should try and cut down. Unfortunately, on telling the patient this, her body language

became much more sunken and closed off as though she was being told off and her

answers to questions also become less detailed. At the time I felt pressurised to

educate the patient on the influences of caffeine and alcohol so that they could make

an informed decision and also so that I could show the assessors that I was aware of

this. However, on further reflection I can see that this was not in the best interests of

the patient and that it would have been better for me to ask the patient more questions

about the influence the alcohol and caffeine had on their sleep thus letting her come to

her own conclusions. This conclusion is supported by research conducted by Stewart

(2000) who found that patient’s health improved when their therapy was


Once I had obtained a good understanding of the patient’s problem and she
had agreed with my summary, I continued to follow Richards & Whyte’s (2008)
guidelines and attempted to provide her with some information on depression and
Cognitive Behavioural therapy. I wanted to ensure that the patient fully understood
the cycle of depression and the type of therapy that I could provide. I felt that the best
way to do this was by using William’s (2009) Five Factor Model. To begin with the
patient seemed to recognise that our cognitive, emotional, behavioural and physical
factors were linked and that by changing one we can change the rest. However, as I
continued to explain the different types of therapy I tended to use complicated
terminology such as positive reinforcement and behavioural activation which the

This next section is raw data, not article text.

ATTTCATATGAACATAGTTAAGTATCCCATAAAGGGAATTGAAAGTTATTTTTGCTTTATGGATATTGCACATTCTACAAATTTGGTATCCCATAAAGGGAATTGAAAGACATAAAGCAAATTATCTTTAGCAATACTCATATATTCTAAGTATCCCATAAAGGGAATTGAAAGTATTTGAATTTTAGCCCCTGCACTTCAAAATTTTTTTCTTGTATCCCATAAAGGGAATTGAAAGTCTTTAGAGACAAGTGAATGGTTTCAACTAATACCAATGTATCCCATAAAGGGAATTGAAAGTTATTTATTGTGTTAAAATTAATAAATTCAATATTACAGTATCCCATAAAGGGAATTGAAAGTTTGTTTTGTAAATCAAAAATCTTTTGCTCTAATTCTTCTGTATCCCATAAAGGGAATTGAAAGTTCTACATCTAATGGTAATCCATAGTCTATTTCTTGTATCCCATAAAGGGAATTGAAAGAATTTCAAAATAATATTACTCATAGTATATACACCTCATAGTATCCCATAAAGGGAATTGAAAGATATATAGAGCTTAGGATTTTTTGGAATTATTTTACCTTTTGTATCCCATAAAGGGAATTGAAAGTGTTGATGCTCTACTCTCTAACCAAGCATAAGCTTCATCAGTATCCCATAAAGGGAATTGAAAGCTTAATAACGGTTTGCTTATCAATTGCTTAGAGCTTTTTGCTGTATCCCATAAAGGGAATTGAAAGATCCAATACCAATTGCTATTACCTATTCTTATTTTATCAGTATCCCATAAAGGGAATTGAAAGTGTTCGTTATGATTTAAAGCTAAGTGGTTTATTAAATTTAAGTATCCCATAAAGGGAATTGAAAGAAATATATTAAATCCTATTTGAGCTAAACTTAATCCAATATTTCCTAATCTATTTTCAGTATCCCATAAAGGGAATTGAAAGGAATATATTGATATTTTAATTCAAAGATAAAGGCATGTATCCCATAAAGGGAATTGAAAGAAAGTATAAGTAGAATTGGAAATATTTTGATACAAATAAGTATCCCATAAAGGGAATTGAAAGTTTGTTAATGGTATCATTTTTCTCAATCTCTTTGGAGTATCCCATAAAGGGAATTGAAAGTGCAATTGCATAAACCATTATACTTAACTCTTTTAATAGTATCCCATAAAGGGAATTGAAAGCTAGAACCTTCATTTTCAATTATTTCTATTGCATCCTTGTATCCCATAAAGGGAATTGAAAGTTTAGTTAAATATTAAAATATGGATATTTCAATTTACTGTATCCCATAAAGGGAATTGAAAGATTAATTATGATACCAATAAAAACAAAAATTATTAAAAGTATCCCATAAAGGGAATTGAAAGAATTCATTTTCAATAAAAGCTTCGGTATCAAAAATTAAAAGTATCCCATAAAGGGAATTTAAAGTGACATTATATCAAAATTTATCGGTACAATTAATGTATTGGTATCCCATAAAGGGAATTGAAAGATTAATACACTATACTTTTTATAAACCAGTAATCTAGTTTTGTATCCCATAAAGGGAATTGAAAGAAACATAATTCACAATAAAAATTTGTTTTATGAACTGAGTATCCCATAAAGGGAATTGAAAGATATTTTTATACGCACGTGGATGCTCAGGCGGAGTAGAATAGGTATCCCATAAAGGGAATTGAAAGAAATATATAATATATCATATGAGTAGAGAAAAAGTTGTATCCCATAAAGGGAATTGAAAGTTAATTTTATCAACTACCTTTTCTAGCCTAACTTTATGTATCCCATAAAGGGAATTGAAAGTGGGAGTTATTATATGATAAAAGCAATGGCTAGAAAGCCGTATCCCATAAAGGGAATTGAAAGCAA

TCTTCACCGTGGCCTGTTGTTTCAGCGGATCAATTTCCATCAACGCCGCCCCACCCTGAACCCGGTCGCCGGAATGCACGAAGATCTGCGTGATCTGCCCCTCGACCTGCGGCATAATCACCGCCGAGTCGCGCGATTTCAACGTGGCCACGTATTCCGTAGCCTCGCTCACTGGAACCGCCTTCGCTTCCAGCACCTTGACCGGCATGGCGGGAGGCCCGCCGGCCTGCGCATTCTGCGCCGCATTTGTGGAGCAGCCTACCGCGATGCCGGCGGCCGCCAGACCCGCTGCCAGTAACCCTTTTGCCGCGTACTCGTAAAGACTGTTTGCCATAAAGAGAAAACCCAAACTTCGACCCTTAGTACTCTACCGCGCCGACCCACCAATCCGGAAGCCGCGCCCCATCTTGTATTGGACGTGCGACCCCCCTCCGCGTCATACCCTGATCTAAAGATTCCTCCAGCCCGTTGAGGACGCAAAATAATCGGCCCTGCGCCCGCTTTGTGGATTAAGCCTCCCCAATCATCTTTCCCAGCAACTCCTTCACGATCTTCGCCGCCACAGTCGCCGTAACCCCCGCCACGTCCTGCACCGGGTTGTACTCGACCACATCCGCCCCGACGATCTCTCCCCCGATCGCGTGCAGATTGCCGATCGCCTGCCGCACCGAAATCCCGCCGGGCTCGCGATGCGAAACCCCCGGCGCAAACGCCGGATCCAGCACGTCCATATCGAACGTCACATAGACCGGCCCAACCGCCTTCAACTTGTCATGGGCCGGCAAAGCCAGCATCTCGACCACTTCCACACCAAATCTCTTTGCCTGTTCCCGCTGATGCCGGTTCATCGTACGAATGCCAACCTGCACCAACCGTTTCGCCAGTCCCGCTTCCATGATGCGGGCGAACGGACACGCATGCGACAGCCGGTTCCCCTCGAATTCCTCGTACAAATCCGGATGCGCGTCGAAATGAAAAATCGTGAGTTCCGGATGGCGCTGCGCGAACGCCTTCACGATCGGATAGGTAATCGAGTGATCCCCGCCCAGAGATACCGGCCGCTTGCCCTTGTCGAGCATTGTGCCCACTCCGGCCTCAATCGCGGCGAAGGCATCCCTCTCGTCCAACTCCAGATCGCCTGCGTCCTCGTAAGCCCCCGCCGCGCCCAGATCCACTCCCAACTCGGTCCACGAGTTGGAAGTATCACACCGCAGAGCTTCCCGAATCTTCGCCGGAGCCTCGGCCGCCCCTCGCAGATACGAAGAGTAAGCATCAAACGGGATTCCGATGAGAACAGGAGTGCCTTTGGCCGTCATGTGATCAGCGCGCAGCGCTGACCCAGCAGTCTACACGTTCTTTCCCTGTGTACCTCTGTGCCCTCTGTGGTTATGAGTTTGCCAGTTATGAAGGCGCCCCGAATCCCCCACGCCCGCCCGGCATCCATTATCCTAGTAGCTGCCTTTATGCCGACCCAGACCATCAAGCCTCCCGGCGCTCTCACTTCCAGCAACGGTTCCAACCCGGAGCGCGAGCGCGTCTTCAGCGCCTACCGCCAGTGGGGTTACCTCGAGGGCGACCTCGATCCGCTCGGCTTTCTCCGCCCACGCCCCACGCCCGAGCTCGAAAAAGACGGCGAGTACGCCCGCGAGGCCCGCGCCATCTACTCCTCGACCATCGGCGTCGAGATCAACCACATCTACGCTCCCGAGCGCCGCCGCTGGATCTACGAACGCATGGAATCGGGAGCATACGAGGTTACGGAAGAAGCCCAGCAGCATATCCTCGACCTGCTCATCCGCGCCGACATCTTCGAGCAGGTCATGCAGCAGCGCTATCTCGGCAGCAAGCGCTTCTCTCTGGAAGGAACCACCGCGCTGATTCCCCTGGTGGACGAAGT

patient did not seem to understand. She began to put her hands on her head and her
facial expressions suggested that she was confused despite saying that she understood.
I began to feel frustrated with myself for not being able to explain the models
properly and as a consequence gave her much more written information on depression
to compensate. I neglected to notice that in her PHQ-9 and GAD 7 forms she had
mentioned that she was having trouble concentrating. In this circumstance my
approach was inappropriate for this patient. Once again I believe that my nerves got
the better of me and my tendency to rush meant that I missed this important piece of
information. I should have used more simplistic and specific examples during my
explanations that allowed her to interact and remain focussed. Therefore, my actions
were incongruent with Richards & Whyte’s (2008) theory and my own beliefs that the
information given to patients should match their needs. Effective clinician-
patient communication has been linked to patient comprehension,
recall, satisfaction, and improved health outcomes. Castro, Wilson,
Wang & Schillinger (2007).
I feel that overall my assessment strategies went well, the patient mentioned

that they felt listened to and that I appeared to have a genuine need to help. However,

I feel I need to slow down my speech, try and be more specific when providing

psycho-education and allow the patient to come to their own conclusions regarding

changes in their life style patterns. In short collaborative. This reflective essay has

been extremely challenging but I feel it has helped me to identify some key issues in

my practice. I will certainly be more aware of these in future and change my

behaviour as a consequence of this.


Kemmis, S. (1985). Action research and the politics of reflection. In D. Boud & R.
Keogh & D. Walker (Eds.),Reflection: Turning experience into learning (pp. 139-
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Kroenke, K., Spitzer, R. & Williams, J.(2001) The PHQ-9 validity of a brief
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Lovell, K., Bee, PE., Richards, DA., & Kendal, S. (2006) Self-help for common
mental health problems: evaluating service provision in an urban primary care setting.
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Lovell, K. & Richards, D. (2000) Multiple Access Points and Levels of Entry
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Richards, D. & Whyte, M. (2008) Stepped care for common mental health problems:
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Williams, C (2009). Overcoming Depression and Low Mood: A five Areas Approach
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Castro, C. M., Wilson, C., Wang, F. Schillinger D. (2007). Babel Babble:

Physicians' Use of Unclarified Medical Jargon with Patients, MD. American